Threads and Concurrent Programming

Threads may be seen as methods that execute at "the same time" as other methods. Normally, we think sequentially when writing a computer program. From this perspective, only one thing executes at a time. However, with today's multi-core processors, it is possible to literally have several things going on at the very same time while sharing the same memory. There are lots of ways that this is done in the real world, and this chapter goes over them in a way that you can apply to your own projects.

14.3 From the Java Library: java.

Thread Priority

The setPriority(int) method lets you set a thread’s priority to an integer value between Thread.MIN PRIORITY and Thread.MAX PRIORITY, the bounds defined as constants in the Thread class. Using setPriority() gives you some control over a thread’s execution. In general, higher-priority threads get to run before, and longer than, lowerpriority threads.

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To see how setPriority() works, suppose we change NumberThread’s constructor to the following:

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In this case, each thread sets its priority to its ID number. So, thread five will have priority five, a higher priority than all the other threads. Suppose we now run 2 million iterations of each of these threads. Because 2 million iterations will take a long time if we print the thread’s ID on each iteration, let’s modify the run() method, so that the ID is printed every 1 million iterations:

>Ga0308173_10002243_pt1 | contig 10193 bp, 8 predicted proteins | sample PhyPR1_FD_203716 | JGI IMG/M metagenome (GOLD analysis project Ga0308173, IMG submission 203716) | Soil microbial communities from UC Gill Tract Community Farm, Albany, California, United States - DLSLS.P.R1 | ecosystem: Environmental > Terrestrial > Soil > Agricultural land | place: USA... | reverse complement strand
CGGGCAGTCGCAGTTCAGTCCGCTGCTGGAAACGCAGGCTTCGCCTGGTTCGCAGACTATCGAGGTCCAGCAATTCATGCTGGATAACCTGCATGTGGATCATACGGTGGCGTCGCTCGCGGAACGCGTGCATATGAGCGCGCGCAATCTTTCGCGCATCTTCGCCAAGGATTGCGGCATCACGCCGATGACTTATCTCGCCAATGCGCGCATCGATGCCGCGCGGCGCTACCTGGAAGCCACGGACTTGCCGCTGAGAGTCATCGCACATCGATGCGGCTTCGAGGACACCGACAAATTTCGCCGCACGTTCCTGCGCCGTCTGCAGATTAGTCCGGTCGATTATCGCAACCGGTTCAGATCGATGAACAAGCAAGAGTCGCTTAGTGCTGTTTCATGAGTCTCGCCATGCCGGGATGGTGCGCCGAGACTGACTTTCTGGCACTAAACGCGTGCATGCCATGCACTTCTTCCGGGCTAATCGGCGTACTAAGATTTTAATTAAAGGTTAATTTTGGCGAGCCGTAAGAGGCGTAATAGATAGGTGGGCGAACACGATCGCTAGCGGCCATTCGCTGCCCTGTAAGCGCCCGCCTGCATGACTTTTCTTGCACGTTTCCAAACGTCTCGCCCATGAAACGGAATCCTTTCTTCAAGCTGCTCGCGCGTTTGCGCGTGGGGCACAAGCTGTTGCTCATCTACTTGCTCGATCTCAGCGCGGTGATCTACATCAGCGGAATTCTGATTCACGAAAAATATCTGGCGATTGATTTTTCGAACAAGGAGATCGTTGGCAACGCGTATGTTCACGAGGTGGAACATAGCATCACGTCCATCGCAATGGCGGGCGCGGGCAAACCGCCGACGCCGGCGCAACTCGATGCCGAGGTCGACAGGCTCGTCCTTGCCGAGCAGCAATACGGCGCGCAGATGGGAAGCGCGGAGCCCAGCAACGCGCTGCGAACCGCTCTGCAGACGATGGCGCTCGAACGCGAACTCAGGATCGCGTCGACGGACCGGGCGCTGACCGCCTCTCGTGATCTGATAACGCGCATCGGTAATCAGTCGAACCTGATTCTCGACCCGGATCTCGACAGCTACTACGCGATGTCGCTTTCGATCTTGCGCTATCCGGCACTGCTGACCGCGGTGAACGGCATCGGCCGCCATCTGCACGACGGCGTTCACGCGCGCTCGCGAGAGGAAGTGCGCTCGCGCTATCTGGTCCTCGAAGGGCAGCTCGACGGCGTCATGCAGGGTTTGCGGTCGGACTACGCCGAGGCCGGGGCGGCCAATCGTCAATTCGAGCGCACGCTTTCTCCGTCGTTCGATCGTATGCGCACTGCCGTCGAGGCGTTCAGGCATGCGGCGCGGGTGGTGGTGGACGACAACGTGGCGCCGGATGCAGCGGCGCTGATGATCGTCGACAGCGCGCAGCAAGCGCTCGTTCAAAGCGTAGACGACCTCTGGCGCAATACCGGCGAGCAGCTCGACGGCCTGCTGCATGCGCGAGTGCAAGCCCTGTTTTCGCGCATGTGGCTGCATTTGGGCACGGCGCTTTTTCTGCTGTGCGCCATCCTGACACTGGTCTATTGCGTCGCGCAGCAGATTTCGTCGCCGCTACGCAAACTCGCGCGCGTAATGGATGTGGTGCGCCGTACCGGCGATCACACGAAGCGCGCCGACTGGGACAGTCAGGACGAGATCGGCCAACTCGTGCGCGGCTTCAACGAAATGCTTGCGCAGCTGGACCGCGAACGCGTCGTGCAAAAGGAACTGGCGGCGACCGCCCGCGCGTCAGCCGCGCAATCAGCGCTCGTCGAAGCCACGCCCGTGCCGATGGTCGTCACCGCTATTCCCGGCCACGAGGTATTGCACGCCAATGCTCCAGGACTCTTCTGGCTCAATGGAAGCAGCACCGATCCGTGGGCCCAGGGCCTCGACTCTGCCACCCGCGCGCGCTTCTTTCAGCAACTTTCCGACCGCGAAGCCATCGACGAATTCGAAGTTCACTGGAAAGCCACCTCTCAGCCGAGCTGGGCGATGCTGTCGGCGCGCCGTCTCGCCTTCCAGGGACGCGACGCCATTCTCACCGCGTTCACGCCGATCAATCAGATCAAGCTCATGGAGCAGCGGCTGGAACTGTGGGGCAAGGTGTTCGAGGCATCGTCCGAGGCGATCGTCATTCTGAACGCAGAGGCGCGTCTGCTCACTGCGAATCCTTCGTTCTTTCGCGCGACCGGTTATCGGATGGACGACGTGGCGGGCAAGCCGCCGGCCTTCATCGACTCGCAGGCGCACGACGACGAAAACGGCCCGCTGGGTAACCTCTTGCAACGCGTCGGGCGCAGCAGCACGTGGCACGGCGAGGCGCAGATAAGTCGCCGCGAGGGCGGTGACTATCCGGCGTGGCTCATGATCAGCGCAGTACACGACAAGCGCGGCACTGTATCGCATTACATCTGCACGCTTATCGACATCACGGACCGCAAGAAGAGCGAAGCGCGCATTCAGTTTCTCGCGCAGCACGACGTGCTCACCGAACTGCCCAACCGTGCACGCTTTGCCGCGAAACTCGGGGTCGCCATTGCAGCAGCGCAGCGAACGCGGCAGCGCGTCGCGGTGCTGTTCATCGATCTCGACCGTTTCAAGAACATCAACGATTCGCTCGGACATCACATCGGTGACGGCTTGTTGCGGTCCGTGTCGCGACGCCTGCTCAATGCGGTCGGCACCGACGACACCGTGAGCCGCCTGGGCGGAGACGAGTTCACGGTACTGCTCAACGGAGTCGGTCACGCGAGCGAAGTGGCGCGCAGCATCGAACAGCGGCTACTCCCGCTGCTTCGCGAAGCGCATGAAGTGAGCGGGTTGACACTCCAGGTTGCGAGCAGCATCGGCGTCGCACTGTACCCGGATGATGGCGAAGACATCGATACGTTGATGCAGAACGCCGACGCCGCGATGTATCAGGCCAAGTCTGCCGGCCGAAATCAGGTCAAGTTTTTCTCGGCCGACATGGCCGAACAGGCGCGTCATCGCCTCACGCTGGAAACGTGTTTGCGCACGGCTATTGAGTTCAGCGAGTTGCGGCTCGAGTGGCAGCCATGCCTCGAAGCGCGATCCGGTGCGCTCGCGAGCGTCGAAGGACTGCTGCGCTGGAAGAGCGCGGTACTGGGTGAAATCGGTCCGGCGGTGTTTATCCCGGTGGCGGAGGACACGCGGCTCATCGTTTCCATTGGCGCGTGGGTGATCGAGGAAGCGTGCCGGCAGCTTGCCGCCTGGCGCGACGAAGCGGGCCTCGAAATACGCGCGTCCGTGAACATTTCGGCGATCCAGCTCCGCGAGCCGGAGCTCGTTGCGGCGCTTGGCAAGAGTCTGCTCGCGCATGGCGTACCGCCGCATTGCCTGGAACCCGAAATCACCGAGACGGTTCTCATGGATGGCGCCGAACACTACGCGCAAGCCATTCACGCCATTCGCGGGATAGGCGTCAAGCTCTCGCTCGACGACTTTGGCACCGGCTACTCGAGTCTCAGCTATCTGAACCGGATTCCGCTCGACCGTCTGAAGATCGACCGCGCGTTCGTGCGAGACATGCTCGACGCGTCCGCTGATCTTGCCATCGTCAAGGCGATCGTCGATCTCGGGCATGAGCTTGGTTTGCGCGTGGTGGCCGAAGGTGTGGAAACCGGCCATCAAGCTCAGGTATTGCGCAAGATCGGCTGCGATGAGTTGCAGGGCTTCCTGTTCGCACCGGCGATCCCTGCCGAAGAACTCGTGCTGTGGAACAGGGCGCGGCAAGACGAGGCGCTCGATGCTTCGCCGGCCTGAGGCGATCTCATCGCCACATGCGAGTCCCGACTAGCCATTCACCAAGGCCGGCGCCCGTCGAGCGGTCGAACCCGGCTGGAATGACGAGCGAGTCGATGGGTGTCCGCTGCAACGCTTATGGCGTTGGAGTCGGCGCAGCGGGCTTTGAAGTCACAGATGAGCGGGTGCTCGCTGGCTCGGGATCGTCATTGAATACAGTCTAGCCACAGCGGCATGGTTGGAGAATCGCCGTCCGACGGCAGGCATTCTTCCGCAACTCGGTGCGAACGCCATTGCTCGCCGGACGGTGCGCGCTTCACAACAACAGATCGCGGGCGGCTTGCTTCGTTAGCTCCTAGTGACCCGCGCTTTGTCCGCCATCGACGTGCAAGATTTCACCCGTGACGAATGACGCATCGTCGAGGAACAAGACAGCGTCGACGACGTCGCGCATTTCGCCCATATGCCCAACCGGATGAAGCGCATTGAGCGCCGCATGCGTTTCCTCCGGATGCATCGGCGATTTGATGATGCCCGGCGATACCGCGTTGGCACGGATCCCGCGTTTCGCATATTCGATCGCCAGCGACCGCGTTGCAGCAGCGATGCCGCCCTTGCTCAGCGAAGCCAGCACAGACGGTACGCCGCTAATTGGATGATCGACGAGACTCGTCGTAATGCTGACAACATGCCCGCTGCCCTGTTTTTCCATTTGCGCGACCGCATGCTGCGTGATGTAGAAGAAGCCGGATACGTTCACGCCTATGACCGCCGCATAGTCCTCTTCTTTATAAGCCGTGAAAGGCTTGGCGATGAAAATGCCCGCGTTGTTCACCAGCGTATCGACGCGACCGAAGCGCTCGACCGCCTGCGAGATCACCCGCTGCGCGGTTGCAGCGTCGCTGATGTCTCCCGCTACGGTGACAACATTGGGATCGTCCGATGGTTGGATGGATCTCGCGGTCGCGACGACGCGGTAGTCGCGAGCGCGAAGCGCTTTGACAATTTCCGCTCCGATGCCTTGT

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Given this modification, we get the following output when we run Numbers:

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It appears from this output that the threads ran to completion in priority order. Thus, thread five completed 2 million iterations before thread four started to run, and so on. This shows that, on my system at least, the Java Virtual Machine (JVM) supports priority scheduling.

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